Nevertheless we suspect that sgB[e] stars will be amongst those least affected by incompleteness; their strong emission lines, intrinsic brightness and characteristic near- to mid-IR excess (e.g. Bonanos et al. 2009) render them easily identifiable. While we recognise the overlap in spectral morphologies of sgB[e] stars and cool-phase LBVs in the near-IR window (cf. S18 and GG Car versus AG Car; Morris et al. 1996) comparison of both near- and mid-IR colours allows for their separation (Zickgraf et al. 1986; Bonanos et al. 2009). Moreover, they may be distinguished from the spectroscopically similar but less evolved Herbig AeBe stars on the basis of their intrinsic luminosities.

Bearing the above caveats in mind, the results of this compilation appear broadly as expected (cf. Davies et al. 2009), with younger clusters being dominated by the apparently massive core H-burning early-mid O supergiants and WNLha stars and older clusters hosting increasing numbers of RSGs. Both WN and WC subtypes are present in young (<10 Myr) clusters; it is curently not possible to determine whether their absence in older clusters is a result of observational bias due to interstellar reddening and/or stellar evolution. Both LBVs/BHGs/WN9-11h stars and YHGs are present in small numbers- as anticipated due to the apparently short durations of these phases – in clusters spanning a comparatively wide range of ages (~2–12 Myr). This appears to support the predictions of e.g. Groh et al. (2013) that both high and low mass stars pass through such evolutionary phases (the former always remaining in the blue region of the HR diagram and the latter on the bluewards track of a red loop).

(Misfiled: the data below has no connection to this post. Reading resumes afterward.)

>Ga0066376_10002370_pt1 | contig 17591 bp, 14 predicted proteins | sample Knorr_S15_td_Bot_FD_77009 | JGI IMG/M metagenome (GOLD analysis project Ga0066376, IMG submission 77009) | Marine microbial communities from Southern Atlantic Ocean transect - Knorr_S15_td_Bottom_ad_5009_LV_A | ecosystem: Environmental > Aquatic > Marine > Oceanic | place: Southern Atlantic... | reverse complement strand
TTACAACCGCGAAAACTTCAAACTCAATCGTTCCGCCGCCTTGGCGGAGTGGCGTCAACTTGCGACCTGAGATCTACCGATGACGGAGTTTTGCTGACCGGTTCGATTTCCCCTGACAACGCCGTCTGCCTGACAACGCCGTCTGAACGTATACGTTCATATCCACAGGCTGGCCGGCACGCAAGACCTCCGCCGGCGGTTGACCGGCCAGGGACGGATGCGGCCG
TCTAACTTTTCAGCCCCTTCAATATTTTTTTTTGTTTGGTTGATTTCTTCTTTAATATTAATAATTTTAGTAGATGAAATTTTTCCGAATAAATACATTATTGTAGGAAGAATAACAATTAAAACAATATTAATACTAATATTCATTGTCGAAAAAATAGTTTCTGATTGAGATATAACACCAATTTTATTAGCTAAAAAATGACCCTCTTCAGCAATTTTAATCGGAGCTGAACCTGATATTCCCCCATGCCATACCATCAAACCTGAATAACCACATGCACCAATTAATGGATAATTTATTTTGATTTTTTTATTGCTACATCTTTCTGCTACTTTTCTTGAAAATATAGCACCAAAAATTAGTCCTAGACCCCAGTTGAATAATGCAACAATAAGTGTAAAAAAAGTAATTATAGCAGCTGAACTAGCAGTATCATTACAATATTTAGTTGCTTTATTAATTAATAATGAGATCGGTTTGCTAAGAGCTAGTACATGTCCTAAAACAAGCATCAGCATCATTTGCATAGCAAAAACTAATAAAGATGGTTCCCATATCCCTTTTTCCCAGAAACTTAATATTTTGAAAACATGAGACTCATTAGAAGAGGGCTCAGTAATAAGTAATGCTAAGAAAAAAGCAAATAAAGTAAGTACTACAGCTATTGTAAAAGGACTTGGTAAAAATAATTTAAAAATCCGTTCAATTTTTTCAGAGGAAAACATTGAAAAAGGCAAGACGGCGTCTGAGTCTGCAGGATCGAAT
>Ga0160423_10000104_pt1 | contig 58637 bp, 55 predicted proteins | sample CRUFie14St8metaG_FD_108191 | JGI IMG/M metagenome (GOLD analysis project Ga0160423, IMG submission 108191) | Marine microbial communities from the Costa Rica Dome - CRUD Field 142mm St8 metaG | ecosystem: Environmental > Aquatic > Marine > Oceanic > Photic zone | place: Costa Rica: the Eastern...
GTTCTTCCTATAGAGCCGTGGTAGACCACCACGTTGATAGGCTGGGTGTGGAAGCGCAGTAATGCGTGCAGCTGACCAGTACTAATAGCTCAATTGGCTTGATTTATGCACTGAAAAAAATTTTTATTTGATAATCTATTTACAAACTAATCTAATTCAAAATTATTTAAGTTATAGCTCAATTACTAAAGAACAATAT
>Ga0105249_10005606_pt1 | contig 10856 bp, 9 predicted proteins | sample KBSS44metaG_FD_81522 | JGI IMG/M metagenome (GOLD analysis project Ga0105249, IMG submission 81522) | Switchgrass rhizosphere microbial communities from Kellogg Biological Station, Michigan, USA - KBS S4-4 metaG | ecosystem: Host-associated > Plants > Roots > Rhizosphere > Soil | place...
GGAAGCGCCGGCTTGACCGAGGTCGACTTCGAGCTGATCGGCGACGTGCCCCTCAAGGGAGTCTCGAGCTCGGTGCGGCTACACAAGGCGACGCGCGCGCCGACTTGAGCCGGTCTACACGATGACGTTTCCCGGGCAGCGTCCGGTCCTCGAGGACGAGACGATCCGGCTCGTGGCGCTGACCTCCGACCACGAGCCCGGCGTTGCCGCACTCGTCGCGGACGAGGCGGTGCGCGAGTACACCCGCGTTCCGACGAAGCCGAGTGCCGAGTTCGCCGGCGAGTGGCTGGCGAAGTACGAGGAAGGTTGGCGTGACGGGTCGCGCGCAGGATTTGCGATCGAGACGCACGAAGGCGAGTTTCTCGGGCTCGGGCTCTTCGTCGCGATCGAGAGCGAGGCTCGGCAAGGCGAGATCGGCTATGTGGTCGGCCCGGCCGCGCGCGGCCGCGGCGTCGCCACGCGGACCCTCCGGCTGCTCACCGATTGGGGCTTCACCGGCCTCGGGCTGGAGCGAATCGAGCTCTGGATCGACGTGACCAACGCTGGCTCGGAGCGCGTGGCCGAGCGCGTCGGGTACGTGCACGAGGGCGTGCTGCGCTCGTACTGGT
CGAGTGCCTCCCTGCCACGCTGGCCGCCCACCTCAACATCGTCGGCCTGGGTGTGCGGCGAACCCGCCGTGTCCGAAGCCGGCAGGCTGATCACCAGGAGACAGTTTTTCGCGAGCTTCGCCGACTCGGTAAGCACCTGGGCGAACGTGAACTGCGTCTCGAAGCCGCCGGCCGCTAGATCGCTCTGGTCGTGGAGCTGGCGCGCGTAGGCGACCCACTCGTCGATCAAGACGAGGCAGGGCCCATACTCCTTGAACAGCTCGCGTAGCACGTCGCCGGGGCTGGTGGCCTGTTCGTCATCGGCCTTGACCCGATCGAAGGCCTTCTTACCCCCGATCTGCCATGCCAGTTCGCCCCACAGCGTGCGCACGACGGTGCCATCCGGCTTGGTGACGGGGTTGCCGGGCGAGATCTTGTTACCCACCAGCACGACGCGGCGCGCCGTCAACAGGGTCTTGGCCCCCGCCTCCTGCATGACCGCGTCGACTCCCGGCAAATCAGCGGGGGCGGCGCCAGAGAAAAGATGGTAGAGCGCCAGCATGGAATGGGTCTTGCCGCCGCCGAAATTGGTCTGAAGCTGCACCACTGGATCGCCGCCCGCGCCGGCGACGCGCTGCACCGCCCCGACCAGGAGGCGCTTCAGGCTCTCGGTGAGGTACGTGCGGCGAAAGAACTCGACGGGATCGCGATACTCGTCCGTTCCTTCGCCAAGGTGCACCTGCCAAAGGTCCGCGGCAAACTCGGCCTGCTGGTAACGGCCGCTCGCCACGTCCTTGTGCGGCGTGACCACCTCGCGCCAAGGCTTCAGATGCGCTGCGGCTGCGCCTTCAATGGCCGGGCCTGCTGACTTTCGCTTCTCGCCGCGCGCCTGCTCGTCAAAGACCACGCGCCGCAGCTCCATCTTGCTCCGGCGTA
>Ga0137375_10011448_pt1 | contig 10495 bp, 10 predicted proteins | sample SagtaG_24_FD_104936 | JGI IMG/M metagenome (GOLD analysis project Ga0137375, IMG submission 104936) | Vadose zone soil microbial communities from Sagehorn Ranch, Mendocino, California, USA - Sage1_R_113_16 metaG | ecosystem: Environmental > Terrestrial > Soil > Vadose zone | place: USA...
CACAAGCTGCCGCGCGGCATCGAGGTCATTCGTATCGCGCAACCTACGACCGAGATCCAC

Only two instances of clusters hosting confirmed sgB[e] stars are found – Wd1 and the Cyg OB2 association (MWC349A). Two further stars are of interest. Firstly Martayan et al. (2008) identify one member of NGC 6611 – the emission line binary W503 – as demonstrating an IR excess, which the authors attribute to the presence of a mass-transfer accretion disc. Further observations of this object to better constrain its nature would be of considerable value. Secondly, a detatched equatorial ring is associated with the ~4 Myr old B1.5 Ia star Sher25, located in the outskirts of the young (~1 Myr) cluster NGC 3603 (Brandner et al. 1997). Although the current stellar spectrum lacks the forbidden lines characteristic of sgB[e] stars (Smartt et al. 2002), Smith et al. (2007) suggest that Sher 25 might represent the evolved descendant of such a star.

Finally we strongly caution against employing these data in order to quantitatively determine the progenitor masses of evolved stars. In several cases the ages of clusters have been determined solely from the presence of particular spectral types; therefore deriving progenitor masses for such stars from the age of the cluster introduces a circularity into the argument. Moreover in many of the remaining cases ages have been inferred from isochrone fitting to sparse datasets, while in the near-IR window favoured for the study of obscured clusters isochrones are essentially vertical, presenting an additional difficulty. Finally, it is increasingly clear that binarity plays a major role in post-MS evolution (e.g. Clark et al. 2011); given that systematic RV surveys have only been attempted for a handful of clusters any detailed analysis of the data presented here would appear premature.

Table A.1

Stellar content of Galactic young massive clusters.

© ESO, 2013